SUMMARY OF THE INVENTION

Among the several objects of this invention may be noted the provision of headwear, such as baseball caps, having an interior pocket; the provision of such headwear with a pocket of sufficient size to hold keys, driver's license and spending money; the provision of such headwear in which the pocket is not visible from the outside of the headwear; the provision of such headwear in which objects put in the pocket are not likely to fall out; and the provision of such a baseball cap with a pocket which requires little or no extra sewing to include the pocket in order to hold down the cost of the cap; and the provision of such headwear in which an article within the pocket, such as a fishing or hunting license, is visible from the outside of the headwear for display purposes.

In general, headwear of this invention comprises a crown shaped to provide a space within the crown between the head of the wearer and the inside surface of the front of the crown. A web is mounted on the inside of the crown at the front of the crown extending upward within the space at the front of the crown and is attached to the inside of the crown to form a pocket. The pocket has an opening at its upper end for access thereto and is of flexible material for expanding into the space thereby to accommodate articles carried within the pocket.

Other objects and features will be in part apparent and in part pointed out hereinafter.

BRIEF DESCRIPTION OF THE DRAWINGS

FIG. 1 is a perspective view showing a baseball cap having an interior pocket embodying the invention;

FIG. 2 is a longitudinal section of the cap of FIG. 1 illustrating the interior pocket within a space between the crown of the cap and the head of the wearer with an article in the pocket;

FIG. 3 is a transverse section of the cap illustrating the pocket;

FIG. 4 is an enlarged section illustrating the construction at the lower edge of the pocket;

FIG. 5 is an enlarged section illustrating the construction at the side of the pocket; and

FIG. 6 is a perspective view like FIG. 1 of an alternative embodiment in which the cap has a transparent front panel with an object visible within the interior pocket.

Corresponding reference characters indicate corresponding parts throughout the several views of the drawings.

DESCRIPTION OF THE PREFERRED EMBODIMENTS

Referring first to FIG. 1, the invention is provided in headwear, generally designated 1, of the type generally known as a baseball-style cap. In the following description of the cap, the parts of the cap are described generally in the order in which they are assembled and the method of assemably is explained.

First, a cap crown 3 is formed of a plurality of wedge-shaped panels joined at their side edges, including a plurality of (four) rear panels 5 of nylon mesh material for ventilation and a front panel 7 of opaque nylon tricot. The front panel is wider than the rear panels, forming approximately the front one-third of the crown. Seams joining the front panel to the rear panels are indicated at 9 (for details see FIG. 5). Front panel 7 is a single piece and has a dart 11 at its upper end whereby the front panel is shaped to provide a space 13 (see FIG. 2) within the crown between the head of the wearer 15 and the inside surface of the front of the crown, i.e., of the front panel. So shaped, the front panel comprises a substantially vertical front portion 17 and a top portion 19 substantially at the level of the top of the crown extending rearwardly from the front portion. Space 13 is on the inside of the front portion below the top portion. However, the front panel may also be formed of several pieces cut and sewn together and sewn to the rear panels to provide the desired space 13 within the crown. A bias binding 21 is sewn over seams 9 joining the panels, the seams for the bias binding being indicated at 23. The two rear-most rear panels are partially cut away to provide a semicircular opening 25 at the lower rear of the crown.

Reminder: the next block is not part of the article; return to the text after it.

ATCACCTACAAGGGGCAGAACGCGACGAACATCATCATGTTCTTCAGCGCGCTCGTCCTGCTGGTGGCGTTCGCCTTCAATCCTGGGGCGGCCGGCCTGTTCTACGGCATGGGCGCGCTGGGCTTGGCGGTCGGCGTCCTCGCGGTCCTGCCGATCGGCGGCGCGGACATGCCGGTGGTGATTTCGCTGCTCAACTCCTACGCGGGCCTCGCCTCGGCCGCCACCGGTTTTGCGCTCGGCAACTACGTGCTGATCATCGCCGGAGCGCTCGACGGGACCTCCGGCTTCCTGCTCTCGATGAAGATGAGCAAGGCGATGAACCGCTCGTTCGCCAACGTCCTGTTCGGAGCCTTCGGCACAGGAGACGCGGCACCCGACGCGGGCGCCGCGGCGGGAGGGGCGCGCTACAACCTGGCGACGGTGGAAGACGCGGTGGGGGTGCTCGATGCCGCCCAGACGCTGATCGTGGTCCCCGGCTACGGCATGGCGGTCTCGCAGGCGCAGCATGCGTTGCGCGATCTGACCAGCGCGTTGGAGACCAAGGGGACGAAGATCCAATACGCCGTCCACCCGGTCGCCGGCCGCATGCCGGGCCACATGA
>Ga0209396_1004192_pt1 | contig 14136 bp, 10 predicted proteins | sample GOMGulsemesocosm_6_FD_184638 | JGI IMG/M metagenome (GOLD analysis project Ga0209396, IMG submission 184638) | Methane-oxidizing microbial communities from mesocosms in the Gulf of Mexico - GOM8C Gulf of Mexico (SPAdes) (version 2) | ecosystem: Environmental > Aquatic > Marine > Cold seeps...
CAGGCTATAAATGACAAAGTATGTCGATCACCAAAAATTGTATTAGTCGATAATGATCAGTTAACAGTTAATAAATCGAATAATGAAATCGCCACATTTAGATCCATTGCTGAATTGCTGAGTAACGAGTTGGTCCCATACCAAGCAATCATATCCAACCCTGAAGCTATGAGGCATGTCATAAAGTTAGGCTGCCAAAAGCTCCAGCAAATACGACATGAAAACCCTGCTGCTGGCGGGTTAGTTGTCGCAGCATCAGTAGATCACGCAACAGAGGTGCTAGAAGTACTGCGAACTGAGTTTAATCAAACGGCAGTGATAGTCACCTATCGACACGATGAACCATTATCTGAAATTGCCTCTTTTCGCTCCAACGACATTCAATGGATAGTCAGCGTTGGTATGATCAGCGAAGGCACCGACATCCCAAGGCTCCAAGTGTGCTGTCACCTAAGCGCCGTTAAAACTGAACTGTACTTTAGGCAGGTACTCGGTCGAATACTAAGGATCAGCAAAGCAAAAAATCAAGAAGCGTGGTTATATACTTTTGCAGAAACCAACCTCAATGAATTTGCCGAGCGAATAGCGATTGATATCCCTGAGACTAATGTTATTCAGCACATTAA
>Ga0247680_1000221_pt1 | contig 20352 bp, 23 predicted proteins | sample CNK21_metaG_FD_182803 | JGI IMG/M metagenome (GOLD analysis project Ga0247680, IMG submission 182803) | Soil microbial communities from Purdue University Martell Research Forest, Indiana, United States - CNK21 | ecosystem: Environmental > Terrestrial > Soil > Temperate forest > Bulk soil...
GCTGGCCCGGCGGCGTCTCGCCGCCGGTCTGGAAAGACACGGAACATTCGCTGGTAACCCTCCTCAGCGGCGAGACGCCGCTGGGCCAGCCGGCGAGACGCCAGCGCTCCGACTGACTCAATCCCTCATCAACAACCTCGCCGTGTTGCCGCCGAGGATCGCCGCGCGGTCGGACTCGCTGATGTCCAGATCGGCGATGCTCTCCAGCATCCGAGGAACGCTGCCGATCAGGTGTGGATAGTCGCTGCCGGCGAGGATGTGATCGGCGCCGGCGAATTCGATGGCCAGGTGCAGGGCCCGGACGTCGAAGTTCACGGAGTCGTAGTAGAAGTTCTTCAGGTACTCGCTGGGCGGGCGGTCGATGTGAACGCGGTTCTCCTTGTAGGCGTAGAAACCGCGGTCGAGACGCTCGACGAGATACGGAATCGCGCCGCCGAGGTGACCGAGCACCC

A substantially rectangular web 27 of substantially the same width as vertical front portion 17 of front panel 7 is attached to the inside of the crown to form an internal pocket. The web extends upward from the lower edge of the front panel on the inside of the front panel within space 13 between the front panel and the head of the wearer. It has a bias binding 29 (FIG. 3) folded over its upper edge and sewn in place. The web, which is of nylon mesh material, is attached to the crown at the side edges of the front panel by the same seams 9 which join the front panel 7 to the two rear panels 5 adjacent to it.

A size strip or band 31 is sewn to the crown, extending around the inside of the crown around the lower edge of the panels. The resulting seam is indicated at 33 (FIG. 4). The size band prevents the lower edge of the crown from expanding or contracting in length, to provide a good, long-lasting fit. Seam 33, in joining the band to the panels, also attaches the lower edge of web 27 to the crown at the lower edge of the front panel.

The pocket has an opening 34 (see FIG. 2) at its upper end for access to the pocket resulting from the fact that the upper edge of the web, to which bias binding 29 is sewn, is unattached to the crown across the entire top edge of the web. However, the web need be unattached to the crown along only a portion of the web for access to the pocket. The upward extend of the web is nearly to the top of the cap. Since the web is of the flexible nylon mesh material, it can expand into space 13 between the head of the wearer and the inside surface of the crown to accomodate articles 35 carried within the pocket.